Soon Tommy's teacher disappears, and the charming but magical substitute Mr. Pilgrimway appears to take over, and gradually Tommy realizes that their strange substitute is his O'Mondim, and that somehow another world is impinging upon his own, that an evil force in the form of Mr. Pilgrimway wants to take the chain and its powers from him, and for reasons he can't quite comprehend, he knows that he must resist. As a rebellion led by the last living Valorim begins on that distant planet, the conflict in Tommy's world intensifies. Young Ealgar is sent from Valorim to retrieve the talisman that will restore their lost Art and to join Tommy in overcoming the O'Mondim in his own world.

Although Schmidt's protagonist is an apparently average sixth grader, grasping the full meaning of his adventures would seem to require a more mature reader. The alternating chapters from the Valorim chronicles read as if they were part of an Anglo-Saxon saga, a genre with which most sixth graders are unlikely to be familiar. There are hints of twentieth-century English and American fantasy classics--of Tolkien, Rowling, Lewis, Cooper, L'Engle--as well, knowledge of which is not required but which will add much to the reading of this one. But even read as a simple space alien invasion adventure, the building tension and the increasing convergence of the two parallel stories will keep readers going to the satisfying conclusion in which Tommy Pepper's two worlds inevitably collide.

It's a bit of a trick, juggling two such wildly different parallel narratives while bringing them toward their certain convergence and resolution, but Gary Schmidt's notable storytelling skills suffice to carry readers into a climax they will relish. "Schmidt brings high heroic fantasy and contemporary realism together in this novel." says Horn Book's starred review.

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Monday, September 24, 2012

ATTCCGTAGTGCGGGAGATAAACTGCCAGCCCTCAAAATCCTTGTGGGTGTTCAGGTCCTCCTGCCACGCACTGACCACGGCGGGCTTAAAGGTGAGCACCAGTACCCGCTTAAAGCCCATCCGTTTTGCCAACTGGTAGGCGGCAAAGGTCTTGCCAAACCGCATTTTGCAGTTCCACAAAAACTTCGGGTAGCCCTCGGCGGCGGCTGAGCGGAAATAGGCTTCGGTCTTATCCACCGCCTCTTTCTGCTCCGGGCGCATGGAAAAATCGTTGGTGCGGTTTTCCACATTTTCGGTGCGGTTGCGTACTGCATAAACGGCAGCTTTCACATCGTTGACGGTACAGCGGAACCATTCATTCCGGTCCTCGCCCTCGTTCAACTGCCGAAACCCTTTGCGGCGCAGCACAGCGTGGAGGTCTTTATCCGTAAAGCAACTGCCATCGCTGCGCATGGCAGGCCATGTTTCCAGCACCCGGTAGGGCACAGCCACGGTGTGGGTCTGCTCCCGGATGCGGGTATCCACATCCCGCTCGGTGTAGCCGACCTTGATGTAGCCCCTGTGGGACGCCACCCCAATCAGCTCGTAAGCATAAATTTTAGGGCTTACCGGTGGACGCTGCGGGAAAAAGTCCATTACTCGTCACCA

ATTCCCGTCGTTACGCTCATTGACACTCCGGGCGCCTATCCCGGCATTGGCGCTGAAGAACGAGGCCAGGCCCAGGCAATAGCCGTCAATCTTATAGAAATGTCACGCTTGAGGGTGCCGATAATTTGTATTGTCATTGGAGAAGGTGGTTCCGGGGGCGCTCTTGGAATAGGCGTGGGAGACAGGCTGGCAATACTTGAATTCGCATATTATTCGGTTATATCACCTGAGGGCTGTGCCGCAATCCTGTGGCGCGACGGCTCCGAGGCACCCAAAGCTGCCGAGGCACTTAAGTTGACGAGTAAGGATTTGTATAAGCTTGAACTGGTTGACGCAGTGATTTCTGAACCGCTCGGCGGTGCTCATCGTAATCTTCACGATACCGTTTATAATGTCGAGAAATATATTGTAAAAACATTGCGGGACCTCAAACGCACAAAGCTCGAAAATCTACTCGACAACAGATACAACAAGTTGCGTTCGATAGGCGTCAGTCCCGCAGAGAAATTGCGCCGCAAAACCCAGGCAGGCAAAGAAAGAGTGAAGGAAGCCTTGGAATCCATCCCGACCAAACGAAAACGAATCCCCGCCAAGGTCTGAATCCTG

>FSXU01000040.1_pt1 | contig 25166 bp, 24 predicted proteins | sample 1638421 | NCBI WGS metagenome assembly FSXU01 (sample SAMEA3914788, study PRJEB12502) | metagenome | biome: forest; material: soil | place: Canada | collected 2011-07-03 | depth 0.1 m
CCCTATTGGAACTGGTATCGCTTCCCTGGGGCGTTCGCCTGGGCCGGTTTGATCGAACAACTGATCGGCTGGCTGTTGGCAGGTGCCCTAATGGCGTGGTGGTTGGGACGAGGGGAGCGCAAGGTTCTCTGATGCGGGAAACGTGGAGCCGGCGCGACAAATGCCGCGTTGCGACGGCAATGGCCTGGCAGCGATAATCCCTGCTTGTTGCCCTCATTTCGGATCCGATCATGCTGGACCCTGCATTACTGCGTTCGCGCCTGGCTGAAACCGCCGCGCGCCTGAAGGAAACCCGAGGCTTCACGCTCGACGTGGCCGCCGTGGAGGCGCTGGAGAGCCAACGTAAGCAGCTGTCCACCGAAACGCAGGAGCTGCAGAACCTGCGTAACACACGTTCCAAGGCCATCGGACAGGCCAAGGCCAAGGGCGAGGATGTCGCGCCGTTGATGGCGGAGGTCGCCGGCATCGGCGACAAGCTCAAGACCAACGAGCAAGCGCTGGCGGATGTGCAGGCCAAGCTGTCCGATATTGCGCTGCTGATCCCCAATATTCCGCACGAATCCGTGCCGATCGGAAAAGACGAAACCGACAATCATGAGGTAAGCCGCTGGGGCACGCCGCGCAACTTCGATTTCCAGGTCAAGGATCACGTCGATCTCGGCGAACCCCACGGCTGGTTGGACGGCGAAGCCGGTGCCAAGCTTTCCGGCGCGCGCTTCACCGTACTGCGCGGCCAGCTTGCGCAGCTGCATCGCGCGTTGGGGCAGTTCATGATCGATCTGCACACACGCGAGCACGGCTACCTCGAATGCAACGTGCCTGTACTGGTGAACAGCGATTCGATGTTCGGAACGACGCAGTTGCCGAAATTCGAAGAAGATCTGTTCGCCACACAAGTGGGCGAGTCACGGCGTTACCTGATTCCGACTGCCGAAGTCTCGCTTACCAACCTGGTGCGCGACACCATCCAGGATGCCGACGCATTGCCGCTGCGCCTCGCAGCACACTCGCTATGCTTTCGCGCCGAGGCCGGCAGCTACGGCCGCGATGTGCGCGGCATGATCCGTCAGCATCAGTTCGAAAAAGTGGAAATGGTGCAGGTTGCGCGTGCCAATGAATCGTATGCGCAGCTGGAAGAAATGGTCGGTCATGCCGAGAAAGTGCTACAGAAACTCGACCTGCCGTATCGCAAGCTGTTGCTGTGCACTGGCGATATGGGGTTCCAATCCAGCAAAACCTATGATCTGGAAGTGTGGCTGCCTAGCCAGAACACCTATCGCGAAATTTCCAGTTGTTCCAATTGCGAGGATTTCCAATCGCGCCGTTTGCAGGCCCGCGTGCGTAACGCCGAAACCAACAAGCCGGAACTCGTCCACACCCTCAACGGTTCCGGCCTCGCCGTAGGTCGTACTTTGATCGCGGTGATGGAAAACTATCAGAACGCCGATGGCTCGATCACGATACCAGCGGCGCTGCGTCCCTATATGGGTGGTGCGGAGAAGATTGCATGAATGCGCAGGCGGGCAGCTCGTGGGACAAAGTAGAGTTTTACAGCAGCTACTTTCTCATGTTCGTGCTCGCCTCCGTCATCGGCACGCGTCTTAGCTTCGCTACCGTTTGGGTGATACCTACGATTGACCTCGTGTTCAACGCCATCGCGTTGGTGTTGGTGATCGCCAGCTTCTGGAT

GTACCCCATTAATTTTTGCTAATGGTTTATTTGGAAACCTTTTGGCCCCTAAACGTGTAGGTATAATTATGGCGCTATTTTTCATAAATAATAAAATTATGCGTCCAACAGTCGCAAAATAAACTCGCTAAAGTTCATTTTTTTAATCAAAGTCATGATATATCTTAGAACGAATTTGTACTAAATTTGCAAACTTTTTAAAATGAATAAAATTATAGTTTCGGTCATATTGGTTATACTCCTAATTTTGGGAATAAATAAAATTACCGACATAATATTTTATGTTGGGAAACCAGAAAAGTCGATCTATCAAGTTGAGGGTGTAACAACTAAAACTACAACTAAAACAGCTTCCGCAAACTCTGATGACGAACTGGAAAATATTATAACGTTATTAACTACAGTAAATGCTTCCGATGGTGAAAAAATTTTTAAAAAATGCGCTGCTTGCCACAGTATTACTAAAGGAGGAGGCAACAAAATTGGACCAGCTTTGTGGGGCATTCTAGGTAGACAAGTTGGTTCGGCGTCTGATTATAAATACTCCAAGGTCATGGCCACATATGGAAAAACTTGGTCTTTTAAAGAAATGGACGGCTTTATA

Sometimes I Wonder...: You Are Stardust by Elin Kelsey

Every tiny atom in your body
came from a star that exploded
long before you were born.

Salt still flows
through your veins, your sweat, and your tears.

The sea within you is as salty as the ocean.
The biblical book of Genesis, the poet Omar Khayam, and cosmologist Carl Sagan agree: we are such stuff as stars are made of: the very atoms that make up our bodies are those of the stars, and the sea within us is identical to the seas that support life on our world, giving moisture to the clouds in a constant water cycle that has supported life on earth since it began. Part of nature, we share many commonalities with our world.

Inside your brain, electricity
stronger than lightning
powers your every thought.
Like the earth, we constantly recycle our elements. Children grow at night and grow their fastest during the growing season just as the plants do. We shed hair in the autumn just as the trees drop leaves, growing new short hair to provide a dense undercoat for winter as wild mammals do. Just like all the earth our bodies change and recycle themselves, replacing our skin over 100 times in childhood.

... you grow entirely new skeletons throughout your life.

And, as American poet Walt Whitman long ago said, "I contain multitudes."

From your head to your toes,
inside and out, billions of teeny
microorganisms live on planet YOU.
And like other living things, we can grow relationships, friends and family, with other people and with the animals around us to sustain ourselves.

Bats and whales get their friends to babysit.
Elin Kelsey’s You Are Stardust (Owl Kids Press, 2012) uses plain but evocative language to make its point, that we are all part of everything around us. There is a lot to wonder about for a child, and Kelsey’s simple but striking narrative is both poetry and science lesson, answering questions and raising many more for young reader to wonder about --the stuff of science and philosophy that all humans ponder, the mystery of it all. This little book can be the first to open up such wide thoughts.

Kirkus Reviews raves, "This is a work that demands to be read and reread, studied and examined, and thoroughly digested. It is perfect for sparking adult and child conversations about our place in the universe. A remarkable achievement.

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Sunday, September 23, 2012

Style-setting: The Hueys: The New Sweater by Oliver Jeffers

“The thing about the Hueys... was that they were all the same.”

In fact, the Hueys are minimalists. Egg-shaped oval bodies with stick legs and arms sprouting therefrom, the best that can be said about them is that there is no need for beauty queen competitions among them. Sartorially, there's no difference either. Basically, they are, er, naked ovals. And they like it that way.